For three years, he was
mysteriously spotted all around the Tampa Bay area. People would see our
so-called "Mystery Monkey" leaping from tree to tree – and in each
sighting he would somehow get away.
For much of those
years, he alluded police, avoided dart guns and baffled wildlife officials,
making his name known around the world. He was an Internet sensation.
Until that final mistake in October 2012, when he jumped on the back of a St. Petersburg woman, biting and scratching her. There was an extensive search and capture, and he was eventually brought to Wild Things in Dade City, where he spends his days now.
But trainers say for the Mystery Monkey, it's a blessing.
Randy Sterns, president of Wild Things, said this monkey is no longer a mystery. His name is Cornelius. He loves peanuts, and he's looking for love.
"It's kind of hard because he's a macaque - a rhesus macaque, and they aren't as popular as say a chimpanzee that are in the movies - so a lot of people don't have them," he said. "So it's hard to find them."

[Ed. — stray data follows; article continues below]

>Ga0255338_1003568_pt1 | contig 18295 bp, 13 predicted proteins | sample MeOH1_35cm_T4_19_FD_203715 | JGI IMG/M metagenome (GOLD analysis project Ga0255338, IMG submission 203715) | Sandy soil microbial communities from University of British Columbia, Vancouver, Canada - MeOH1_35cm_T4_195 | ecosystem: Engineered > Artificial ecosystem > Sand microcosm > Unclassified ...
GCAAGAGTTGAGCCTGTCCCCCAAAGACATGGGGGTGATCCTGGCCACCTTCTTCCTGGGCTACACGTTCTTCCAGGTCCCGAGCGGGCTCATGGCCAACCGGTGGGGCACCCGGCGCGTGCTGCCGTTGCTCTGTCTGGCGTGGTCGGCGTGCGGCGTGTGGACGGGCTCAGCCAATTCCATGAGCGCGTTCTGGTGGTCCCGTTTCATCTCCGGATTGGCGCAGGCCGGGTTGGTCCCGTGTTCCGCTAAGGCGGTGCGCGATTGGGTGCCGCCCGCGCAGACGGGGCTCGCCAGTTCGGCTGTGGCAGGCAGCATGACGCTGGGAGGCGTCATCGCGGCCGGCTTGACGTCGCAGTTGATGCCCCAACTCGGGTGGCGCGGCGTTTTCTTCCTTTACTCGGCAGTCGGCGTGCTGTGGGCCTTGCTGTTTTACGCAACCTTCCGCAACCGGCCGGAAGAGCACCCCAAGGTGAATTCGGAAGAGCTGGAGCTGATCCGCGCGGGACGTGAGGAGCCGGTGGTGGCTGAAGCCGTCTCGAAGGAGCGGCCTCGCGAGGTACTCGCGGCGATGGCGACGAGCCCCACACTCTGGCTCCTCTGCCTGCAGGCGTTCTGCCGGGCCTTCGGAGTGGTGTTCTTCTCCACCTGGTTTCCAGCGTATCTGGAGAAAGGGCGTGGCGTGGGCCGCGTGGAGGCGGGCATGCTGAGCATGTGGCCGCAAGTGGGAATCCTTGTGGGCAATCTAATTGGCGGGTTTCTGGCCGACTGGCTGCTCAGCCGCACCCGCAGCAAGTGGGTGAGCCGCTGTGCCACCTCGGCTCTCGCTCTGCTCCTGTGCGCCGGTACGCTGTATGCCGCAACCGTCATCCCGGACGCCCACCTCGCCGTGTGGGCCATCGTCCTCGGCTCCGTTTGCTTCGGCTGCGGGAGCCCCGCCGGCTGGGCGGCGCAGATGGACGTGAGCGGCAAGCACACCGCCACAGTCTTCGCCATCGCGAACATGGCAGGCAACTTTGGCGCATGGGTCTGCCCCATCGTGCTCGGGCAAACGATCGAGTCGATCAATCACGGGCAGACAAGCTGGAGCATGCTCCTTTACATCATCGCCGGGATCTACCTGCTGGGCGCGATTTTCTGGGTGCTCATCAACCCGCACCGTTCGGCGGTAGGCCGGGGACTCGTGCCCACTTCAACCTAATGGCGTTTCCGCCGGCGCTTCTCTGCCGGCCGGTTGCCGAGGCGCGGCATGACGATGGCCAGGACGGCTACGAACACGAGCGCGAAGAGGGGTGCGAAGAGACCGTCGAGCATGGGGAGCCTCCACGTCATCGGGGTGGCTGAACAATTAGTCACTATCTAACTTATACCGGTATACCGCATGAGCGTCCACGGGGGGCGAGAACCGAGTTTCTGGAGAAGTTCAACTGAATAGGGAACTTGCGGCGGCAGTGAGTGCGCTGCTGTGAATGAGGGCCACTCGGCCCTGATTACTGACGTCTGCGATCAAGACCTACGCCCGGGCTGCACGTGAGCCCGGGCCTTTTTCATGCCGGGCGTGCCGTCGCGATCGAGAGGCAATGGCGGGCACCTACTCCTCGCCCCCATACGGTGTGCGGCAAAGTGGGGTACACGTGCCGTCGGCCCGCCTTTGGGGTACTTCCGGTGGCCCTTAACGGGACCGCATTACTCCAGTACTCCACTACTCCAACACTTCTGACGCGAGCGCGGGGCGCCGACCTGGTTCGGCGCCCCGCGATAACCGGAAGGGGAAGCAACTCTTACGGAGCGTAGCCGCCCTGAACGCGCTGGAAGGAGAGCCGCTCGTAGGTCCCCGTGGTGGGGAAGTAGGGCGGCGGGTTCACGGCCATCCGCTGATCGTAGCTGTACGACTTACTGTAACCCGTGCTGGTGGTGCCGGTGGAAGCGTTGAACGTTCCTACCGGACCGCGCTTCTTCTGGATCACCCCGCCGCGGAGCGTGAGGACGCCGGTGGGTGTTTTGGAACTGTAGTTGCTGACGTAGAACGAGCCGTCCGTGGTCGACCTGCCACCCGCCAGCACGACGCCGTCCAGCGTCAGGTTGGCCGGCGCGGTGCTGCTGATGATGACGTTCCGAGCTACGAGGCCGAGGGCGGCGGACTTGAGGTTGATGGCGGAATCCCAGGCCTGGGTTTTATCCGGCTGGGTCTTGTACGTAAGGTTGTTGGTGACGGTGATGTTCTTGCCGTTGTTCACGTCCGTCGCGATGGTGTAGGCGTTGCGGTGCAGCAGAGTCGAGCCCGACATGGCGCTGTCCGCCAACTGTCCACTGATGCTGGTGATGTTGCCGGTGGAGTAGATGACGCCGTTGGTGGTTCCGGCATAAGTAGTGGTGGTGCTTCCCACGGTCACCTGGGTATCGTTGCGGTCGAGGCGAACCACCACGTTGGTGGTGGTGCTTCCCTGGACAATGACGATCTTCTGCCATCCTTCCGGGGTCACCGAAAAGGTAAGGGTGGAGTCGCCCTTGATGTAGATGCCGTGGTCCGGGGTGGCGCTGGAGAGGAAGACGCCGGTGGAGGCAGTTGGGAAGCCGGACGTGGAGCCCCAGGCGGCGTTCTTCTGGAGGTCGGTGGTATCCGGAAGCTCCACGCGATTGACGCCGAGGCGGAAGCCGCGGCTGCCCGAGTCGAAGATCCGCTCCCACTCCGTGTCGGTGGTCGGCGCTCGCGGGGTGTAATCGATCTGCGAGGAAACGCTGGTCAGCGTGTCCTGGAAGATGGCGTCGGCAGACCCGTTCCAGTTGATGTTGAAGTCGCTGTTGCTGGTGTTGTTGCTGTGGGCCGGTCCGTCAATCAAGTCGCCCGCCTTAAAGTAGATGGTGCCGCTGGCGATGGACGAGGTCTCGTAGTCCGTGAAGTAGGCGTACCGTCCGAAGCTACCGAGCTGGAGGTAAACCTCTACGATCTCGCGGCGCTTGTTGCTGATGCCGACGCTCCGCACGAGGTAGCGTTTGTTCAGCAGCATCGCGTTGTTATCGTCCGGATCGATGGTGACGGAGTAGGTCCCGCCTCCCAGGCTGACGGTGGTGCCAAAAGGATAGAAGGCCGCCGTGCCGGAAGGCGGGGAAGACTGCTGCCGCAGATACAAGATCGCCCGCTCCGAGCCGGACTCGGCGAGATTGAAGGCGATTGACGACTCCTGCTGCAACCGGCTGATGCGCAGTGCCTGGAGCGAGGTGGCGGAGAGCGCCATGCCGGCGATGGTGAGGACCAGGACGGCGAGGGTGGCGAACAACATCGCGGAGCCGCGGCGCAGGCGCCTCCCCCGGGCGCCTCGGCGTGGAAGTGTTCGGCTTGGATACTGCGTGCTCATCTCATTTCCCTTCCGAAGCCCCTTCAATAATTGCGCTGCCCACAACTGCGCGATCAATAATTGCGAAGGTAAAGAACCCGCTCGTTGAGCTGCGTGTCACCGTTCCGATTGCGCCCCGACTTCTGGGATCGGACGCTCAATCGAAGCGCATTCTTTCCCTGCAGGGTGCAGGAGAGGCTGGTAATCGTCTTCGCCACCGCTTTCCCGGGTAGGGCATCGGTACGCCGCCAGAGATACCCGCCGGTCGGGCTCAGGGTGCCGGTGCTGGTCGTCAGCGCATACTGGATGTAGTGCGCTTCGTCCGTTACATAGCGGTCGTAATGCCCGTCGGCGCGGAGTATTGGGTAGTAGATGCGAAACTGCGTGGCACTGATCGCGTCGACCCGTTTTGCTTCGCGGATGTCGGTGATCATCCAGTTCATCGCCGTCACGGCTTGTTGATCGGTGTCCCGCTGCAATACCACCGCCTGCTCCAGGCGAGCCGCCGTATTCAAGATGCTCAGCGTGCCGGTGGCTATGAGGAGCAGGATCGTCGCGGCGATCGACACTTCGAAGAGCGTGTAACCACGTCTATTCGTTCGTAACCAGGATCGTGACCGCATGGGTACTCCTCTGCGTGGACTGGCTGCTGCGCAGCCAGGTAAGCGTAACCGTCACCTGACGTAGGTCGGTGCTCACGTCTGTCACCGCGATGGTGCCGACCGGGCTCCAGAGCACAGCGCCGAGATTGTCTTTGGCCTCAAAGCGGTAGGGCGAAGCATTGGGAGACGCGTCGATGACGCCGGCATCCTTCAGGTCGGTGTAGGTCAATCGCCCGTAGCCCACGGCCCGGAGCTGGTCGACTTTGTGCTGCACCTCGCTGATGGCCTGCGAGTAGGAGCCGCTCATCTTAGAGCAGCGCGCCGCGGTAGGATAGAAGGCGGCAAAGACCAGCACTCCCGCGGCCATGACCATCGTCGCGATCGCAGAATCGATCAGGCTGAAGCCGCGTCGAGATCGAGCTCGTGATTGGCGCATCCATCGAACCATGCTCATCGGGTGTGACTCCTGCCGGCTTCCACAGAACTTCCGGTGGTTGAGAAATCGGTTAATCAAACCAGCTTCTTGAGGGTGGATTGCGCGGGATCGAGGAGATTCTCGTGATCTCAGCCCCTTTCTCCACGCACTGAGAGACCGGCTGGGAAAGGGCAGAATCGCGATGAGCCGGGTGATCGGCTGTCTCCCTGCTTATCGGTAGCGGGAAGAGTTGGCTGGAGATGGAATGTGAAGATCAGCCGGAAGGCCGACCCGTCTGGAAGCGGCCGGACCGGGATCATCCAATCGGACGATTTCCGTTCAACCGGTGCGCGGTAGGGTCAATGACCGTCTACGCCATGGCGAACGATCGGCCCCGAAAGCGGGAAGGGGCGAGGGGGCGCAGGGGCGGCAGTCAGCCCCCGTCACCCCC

He's not alone in his now-quiet life.
Wild Things is best known for taking in rescues and tough animal adoptions. He has neighbors. There's Hank the zebra and Tony and Bella – both year-old tigers.
According to his trainers, Cornelius still dreams of his days dangling down on us.
"The Tampa Bay area is nice, has Ybor and Channelside for the younger crowd, but he's older now - there's a lot less traffic. He's pretty happy here," Sterns said.
A year later, while many here may miss our perky primate, he's moved on, but at least we now know exactly where our Mystery Monkey is spending his days.
FOX 13 / WTVT-TV
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